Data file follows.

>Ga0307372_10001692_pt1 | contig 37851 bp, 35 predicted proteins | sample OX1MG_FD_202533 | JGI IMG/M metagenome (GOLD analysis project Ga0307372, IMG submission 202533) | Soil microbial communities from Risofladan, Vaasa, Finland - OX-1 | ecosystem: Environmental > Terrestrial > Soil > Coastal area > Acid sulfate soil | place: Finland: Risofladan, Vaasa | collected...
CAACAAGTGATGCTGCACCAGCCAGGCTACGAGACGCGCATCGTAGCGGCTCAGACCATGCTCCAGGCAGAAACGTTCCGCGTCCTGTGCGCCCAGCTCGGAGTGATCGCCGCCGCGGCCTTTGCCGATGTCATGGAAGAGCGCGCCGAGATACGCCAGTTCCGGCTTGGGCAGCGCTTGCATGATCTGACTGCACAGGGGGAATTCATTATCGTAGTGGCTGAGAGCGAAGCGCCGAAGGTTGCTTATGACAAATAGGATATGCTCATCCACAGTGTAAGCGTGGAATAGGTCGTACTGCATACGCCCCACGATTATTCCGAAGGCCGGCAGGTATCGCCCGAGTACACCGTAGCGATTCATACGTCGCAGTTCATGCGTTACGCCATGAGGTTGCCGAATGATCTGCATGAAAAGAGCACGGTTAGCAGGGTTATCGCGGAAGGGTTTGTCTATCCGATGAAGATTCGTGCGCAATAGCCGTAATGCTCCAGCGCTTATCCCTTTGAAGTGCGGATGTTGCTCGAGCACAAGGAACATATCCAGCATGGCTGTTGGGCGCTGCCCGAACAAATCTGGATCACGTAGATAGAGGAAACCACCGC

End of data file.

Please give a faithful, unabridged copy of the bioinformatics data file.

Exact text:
>Ga0307372_10001692_pt1 | contig 37851 bp, 35 predicted proteins | sample OX1MG_FD_202533 | JGI IMG/M metagenome (GOLD analysis project Ga0307372, IMG submission 202533) | Soil microbial communities from Risofladan, Vaasa, Finland - OX-1 | ecosystem: Environmental > Terrestrial > Soil > Coastal area > Acid sulfate soil | place: Finland: Risofladan, Vaasa | collected...
CAACAAGTGATGCTGCACCAGCCAGGCTACGAGACGCGCATCGTAGCGGCTCAGACCATGCTCCAGGCAGAAACGTTCCGCGTCCTGTGCGCCCAGCTCGGAGTGATCGCCGCCGCGGCCTTTGCCGATGTCATGGAAGAGCGCGCCGAGATACGCCAGTTCCGGCTTGGGCAGCGCTTGCATGATCTGACTGCACAGGGGGAATTCATTATCGTAGTGGCTGAGAGCGAAGCGCCGAAGGTTGCTTATGACAAATAGGATATGCTCATCCACAGTGTAAGCGTGGAATAGGTCGTACTGCATACGCCCCACGATTATTCCGAAGGCCGGCAGGTATCGCCCGAGTACACCGTAGCGATTCATACGTCGCAGTTCATGCGTTACGCCATGAGGTTGCCGAATGATCTGCATGAAAAGAGCACGGTTAGCAGGGTTATCGCGGAAGGGTTTGTCTATCCGATGAAGATTCGTGCGCAATAGCCGTAATGCTCCAGCGCTTATCCCTTTGAAGTGCGGATGTTGCTCGAGCACAAGGAACATATCCAGCATGGCTGTTGGGCGCTGCCCGAACAAATCTGGATCACGTAGATAGAGGAAACCACCGC